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In Russia, suicide attack targets police officer’s funeral

MOSCOW — A suicide bomber on Sunday attacked the funeral of a police officer shot to death by unknown gunmen the previous day in the volatile North Caucasus region of Russia, killing seven and injuring 10 others in the crowd of mourners, officials said.

The explosion, on the outskirts of the town of Malgobek in the republic of Ingushetia, was one of a string of violent incidents to rock the smoldering North Caucasus region more than a decade after Russian leader Vladimir Putin, in his first stint as president, engaged in all-out warfare against rebels in the breakaway republic of Chechnya.

In Chechnya on Saturday, four police officers were shot dead in an ambush on a mountain road, the radio station Echo of Moscow reported. Also on Saturday, in the town of Khasavyurt in the neighboring republic of Dagestan, unknown attackers opened fire on pedestrians near a Shiite mosque, injuring eight people. On Sunday morning the police found a powerful explosive device inside the mosque, the Interfax news agency reported.

This month, two suicide bombings killed three and injured three policemen in Grozny, the capital of Chechnya.

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The attack Sunday in Ingushetia is an alarming sign that violence is once again spilling over to a republic that was recently considerably more stable than Chechnya and Dagestan, said Alexander Cherkasov, a board member of Memorial, a human rights group in Moscow.

The suicide bombing at the funeral of police officer Ilez Korigov occurred on the first day of an Islamic holiday as hundreds of thousands of Muslims went to mosques all over Russia.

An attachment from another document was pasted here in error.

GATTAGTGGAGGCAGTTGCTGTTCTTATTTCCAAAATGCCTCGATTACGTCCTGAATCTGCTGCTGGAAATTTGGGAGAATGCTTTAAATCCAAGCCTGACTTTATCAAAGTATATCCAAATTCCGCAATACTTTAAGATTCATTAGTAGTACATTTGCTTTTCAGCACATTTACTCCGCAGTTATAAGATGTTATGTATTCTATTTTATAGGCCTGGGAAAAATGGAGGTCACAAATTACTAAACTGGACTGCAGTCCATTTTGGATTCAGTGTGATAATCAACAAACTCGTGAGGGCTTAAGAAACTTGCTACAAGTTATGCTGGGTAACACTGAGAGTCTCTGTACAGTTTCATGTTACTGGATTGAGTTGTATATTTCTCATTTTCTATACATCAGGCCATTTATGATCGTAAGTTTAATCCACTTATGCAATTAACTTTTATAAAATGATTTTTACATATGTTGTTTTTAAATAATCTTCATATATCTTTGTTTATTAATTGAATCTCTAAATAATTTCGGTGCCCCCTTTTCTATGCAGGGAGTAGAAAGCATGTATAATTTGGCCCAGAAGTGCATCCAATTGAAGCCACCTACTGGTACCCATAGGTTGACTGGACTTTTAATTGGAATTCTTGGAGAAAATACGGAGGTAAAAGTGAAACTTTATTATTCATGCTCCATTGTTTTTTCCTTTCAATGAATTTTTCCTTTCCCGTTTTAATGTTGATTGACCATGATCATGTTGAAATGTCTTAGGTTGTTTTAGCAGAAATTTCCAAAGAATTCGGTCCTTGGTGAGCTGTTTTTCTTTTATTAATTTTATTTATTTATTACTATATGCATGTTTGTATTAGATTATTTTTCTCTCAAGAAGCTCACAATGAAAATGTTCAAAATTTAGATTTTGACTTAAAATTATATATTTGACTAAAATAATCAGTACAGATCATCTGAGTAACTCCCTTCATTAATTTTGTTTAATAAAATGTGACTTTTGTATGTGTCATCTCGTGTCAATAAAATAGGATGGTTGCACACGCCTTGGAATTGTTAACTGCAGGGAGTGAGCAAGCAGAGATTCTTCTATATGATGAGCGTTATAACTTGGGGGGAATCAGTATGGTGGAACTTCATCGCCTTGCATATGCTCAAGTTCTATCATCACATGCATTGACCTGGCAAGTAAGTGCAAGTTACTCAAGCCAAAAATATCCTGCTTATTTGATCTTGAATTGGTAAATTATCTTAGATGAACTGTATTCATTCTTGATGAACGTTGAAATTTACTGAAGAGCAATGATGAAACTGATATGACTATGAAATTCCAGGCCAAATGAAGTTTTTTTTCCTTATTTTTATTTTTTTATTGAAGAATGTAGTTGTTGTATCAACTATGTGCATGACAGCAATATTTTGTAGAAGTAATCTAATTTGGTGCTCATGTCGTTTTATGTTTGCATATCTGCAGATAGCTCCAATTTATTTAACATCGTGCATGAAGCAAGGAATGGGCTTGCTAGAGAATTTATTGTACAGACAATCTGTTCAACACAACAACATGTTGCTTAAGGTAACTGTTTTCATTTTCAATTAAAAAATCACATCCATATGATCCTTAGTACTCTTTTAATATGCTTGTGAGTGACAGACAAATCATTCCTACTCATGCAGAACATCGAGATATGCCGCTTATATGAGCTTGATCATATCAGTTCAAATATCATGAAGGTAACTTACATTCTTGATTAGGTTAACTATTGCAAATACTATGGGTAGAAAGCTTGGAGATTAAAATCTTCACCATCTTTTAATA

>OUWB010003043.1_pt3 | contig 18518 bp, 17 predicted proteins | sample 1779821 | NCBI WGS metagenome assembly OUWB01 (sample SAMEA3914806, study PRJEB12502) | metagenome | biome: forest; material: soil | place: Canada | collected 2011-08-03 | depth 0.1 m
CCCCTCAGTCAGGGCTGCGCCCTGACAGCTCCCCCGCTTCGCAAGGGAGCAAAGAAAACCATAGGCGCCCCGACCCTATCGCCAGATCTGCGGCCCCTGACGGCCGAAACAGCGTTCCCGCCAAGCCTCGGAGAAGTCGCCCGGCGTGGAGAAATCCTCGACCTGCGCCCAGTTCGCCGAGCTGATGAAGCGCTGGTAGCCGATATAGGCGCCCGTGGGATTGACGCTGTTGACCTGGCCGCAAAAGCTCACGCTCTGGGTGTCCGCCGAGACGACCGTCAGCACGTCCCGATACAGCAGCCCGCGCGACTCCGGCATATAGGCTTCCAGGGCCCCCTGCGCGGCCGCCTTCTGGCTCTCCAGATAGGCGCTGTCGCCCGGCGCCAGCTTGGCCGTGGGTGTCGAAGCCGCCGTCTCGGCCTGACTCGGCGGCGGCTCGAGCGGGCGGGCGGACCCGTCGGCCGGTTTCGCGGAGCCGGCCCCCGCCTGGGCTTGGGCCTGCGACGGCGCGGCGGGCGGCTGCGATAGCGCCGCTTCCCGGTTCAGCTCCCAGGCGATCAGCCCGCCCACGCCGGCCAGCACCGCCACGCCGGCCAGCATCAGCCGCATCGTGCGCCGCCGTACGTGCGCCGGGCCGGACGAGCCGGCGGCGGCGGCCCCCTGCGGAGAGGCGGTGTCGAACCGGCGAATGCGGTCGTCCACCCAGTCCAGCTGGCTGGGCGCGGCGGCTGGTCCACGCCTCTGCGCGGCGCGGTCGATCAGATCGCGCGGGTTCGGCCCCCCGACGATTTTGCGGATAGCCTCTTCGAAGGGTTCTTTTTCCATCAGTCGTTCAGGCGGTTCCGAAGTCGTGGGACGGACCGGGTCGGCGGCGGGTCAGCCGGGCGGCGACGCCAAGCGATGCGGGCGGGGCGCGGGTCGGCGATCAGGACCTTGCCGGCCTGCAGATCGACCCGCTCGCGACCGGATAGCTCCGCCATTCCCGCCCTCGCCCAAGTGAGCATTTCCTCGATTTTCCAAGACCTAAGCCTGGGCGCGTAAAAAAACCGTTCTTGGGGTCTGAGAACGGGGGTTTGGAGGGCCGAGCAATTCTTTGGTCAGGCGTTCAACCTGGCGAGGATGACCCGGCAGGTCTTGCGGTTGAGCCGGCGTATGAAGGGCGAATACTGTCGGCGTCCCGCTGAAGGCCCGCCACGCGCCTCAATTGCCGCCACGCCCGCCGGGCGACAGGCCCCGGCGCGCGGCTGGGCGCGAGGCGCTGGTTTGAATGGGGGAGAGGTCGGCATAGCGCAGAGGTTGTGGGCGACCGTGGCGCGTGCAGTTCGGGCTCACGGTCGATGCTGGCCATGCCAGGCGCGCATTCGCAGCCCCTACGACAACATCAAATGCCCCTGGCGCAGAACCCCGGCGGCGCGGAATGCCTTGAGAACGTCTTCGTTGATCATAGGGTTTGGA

Vakha Chapanov, director of the Ingush news agency Maximum, said the bomb went off as the casket was being carried to a yard where more than 100 mourners, many of them colleagues of the deceased officer, were waiting to form a funeral procession.

Chapanov said his cousin, Malgobek police officer Adam Chapanov, 44, a father of four, was among the dead.

“Those who planned it knew in advance that most of his colleagues would come to his funeral,” Khadzhi-Murat Karkhoyev, a spokesman for Ingush President Yunus-Bek Yevkurov, said by phone from Magas, the republic’s capital, quoting from a statement issued by Yevkurov.

The United States strongly condemned the attacks. “It is particularly regrettable these attacks occurred on the eve of Eid al-Fitr celebration commemorating the end of Ramadan,” a tweet by the American Embassy said.

North Caucasus is consumed by an undeclared civil war, said Russian lawmaker Gennady Gudkov.

“The rampant corruption, the lawless cruelty of the law enforcement, the total lack of unbiased justice, the acute shortage of jobs and lack of life prospects — all this creates an ideal potion to freed fundamentalist extremism,” Gudkov said in a phone interview. “This wild, barbarian attack speaks of an extreme degree of bitterness and fury of those who stand behind it.”

“I condemn those who committed this act, but I am convinced they have been driven to it by the callousness of the authorities who constantly struggle with the consequences of this war rather than with its reasons,” Gudkov said.

sergei.loiko@latimes.com


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